Oleg Surajev: To understand Vatnikas, you have to be familiar with Russian propaganda outside its borders, which goes back a long way to Stalin’s rule. Of course, capitalism and Western civilization should be criticized but the context is essential – who is criticizing and why. Russian propaganda against the West is not constructive, its goal is to troll in bad faith and to destabilize the situation. Depending on the context, they could use the rhetoric of the radical right or of the left.
Interestingly, Russian culture is very Western – French language used to be prevalent in the intellectual circles, while artists were inspired by European works. So, when Russia says that it is neither Europe, nor Asia, it engages in political manipulation. Sometimes this malicious trolling reaches such absurdity that people who hate the West have offices in London, live luxuriously in New York but at the same time receive money for criticizing the West and supporting all sorts of radical groups.
Fortunately, for people in the West Vatnikas is easier to understand now than five years ago, when it was made. People start realizing how Russia actually is.
E&M: That may be because Russia started interfering with the internal affairs of Western countries.
Oleg Surajev: Yes, but it still maintains this mellow, exotic image. Many on the left are fascinated by Russia‘s communist past and its intellectuals. Many got to know Russia in schools and universities through Chekhov and Dostoevsky but not through the conflict in Eastern Ukraine and tanks. Of course, sometimes Russia‘s criticism of the West is on point but the problem is its lack of self-reflection. When you are aware of the situation in Ukraine and the lack of separation of judicial and executive powers, their criticism of Western democracies looks ridiculous.
E&M: I loved the part where you expose the fake superheroes for deceiving children. Why does “vatnikas” care so much about children‘s well-being?
Oleg Surajev: Actually, he does not care about anything. He just wants to make a show and destabilize the situation. My goal in the film is simply to challenge people. For example, you walk into a store and ask to give you something for free. And then they are forced to explain, starting from the world‘s creation, why nothing is free. That is beautiful because it enables you to rethink the fundamental things in life. The same goes for Spiderman – you are obviously putting yourself in a position of an idiot and absorbing all of the negativity as people are just staring at you.
E&M: I have this feeling, when I watch Vatnikas or any other mockumentary film, that, when put in an uncomfortable position, people will react in a hostile way. However, in your film people just seem perplexed.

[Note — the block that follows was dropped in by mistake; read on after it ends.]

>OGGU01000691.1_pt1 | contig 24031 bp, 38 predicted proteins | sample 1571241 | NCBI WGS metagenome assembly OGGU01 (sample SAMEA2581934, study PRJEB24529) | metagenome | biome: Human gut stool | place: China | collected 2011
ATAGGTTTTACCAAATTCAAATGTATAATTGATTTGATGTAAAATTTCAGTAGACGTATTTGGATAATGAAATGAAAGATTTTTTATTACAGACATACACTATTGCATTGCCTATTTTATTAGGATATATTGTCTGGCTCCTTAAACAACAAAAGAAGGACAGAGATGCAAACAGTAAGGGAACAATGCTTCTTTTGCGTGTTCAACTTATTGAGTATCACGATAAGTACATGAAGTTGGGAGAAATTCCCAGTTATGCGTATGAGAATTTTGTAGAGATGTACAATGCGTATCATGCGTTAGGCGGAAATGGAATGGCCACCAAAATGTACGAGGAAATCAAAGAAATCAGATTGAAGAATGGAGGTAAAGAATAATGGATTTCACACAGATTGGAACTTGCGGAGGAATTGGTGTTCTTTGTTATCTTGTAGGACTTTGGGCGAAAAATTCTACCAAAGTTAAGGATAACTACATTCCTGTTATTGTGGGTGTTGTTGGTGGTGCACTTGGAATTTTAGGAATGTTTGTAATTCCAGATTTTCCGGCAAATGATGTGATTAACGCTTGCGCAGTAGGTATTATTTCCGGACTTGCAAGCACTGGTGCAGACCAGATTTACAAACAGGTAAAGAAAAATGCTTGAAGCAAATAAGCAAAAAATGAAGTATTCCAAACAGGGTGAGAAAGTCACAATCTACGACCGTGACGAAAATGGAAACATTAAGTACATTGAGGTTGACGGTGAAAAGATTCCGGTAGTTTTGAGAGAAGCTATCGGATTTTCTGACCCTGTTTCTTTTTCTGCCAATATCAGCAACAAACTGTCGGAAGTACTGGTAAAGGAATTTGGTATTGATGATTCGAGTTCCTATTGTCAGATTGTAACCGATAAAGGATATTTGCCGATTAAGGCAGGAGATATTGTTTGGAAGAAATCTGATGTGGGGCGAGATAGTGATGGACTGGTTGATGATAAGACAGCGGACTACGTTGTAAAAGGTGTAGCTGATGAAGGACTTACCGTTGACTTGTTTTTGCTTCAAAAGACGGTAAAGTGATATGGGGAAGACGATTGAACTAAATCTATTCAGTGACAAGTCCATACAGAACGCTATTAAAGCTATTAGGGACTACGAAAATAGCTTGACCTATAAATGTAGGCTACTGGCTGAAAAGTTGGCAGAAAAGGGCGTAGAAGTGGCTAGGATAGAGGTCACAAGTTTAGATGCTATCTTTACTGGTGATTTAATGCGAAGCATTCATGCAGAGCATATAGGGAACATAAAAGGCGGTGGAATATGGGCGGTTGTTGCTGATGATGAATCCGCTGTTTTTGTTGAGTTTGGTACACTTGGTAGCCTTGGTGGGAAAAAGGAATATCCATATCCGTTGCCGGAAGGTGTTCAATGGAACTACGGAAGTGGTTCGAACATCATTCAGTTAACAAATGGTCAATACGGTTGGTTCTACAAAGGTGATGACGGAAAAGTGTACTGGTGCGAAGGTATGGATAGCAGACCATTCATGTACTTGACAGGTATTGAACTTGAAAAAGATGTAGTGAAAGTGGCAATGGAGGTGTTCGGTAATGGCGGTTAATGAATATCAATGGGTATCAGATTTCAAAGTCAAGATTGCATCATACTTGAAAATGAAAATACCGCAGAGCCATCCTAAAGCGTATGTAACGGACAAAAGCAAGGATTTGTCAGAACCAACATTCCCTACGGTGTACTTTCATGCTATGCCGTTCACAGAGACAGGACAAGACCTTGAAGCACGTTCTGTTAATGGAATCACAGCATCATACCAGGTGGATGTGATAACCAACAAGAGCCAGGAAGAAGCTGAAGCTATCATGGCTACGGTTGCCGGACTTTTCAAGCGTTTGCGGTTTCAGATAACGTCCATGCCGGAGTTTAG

Oleg Surajev: Did you know that the scene in Borat, where he kidnaps Pamela Anderson, was filmed two times because the first time nobody did anything? People love watching reactions to pranks but, in reality, most people are passive and don’t react. That is why it is much more interesting from an artistic perspective to show a prank that does lead to a reaction. Russian propaganda and evil, in general, stems from passiveness, a lack of reaction.
E&M: What is the most hostile reaction you have ever received?
Oleg Surajev: The second time we were filming in New York, we got into a fight. But in general, New Yorkers are not aggressive, you may just get a passive aggressive reaction from time to time. And yet, we still managed to get in trouble. It was unfortunate because the provocation is not the goal in itself but rather a way to send a message.
E&M: Some people say that the term “vatnikas” demeans uneducated, often lower socio-economic status people, who are especially susceptible to propaganda. Others may even see Russophobia in this.
Oleg Surajev: I don’t think Vatnikas is about those people, on the contrary, it’s about that manipulating journalist who has too much power in Russia and fancy offices abroad. But even more, Vatnikas is about cringe. After all, you put yourself in the position of an idiot. Most people who believe in propaganda would not do that and would rather act cautiously. I mean, nobody in the West is blaming these ordinary people who are being manipulated.
E&M: But it happens in Lithuania: people love putting labels. If somebody disagrees with you, they will call you “vatnikas” or some other demeaning category.
Oleg Surajev: That’s is why we should direct humour towards those who manipulate. As for those who believe in propaganda, I feel a kind of affection because I see myself and my relatives in them. Many of us grew up surrounded by an imperialistic thinking: “Russian vaccines, Russian tanks, Russian literature, Russian theatre, Russian ballet”. Even if half of these people have never seen a ballet or been to the theatre, they act as if they deeply care about these things. Of course, these people are in a poor social standing but when you fight against manipulation and you are told not to make fun of people, maybe it’s not worth fighting at all.
Also, it really annoys me when people say “Let’s listen to both sides” because sometimes there are no “two sides”. What are the two sides in the question of civil partnerships for same-sex couples? On one side, you have people who are fighting against discrimination and on the other – for discrimination? So, sometimes we give way to this manipulation, while instead we should use labels to red-flag ideas.
E&M: So maybe the bottom line is that it should be done carefully?
Oleg Surajev: Absolutely. But at the same time, you always risk crossing the line and doing some damage. As comedians are the ones taking the risk, they should take the responsibility. That is also why, it is so easy to accuse them. Unfortunately, we cannot avoid that.
Cover photo: Oleg Surajev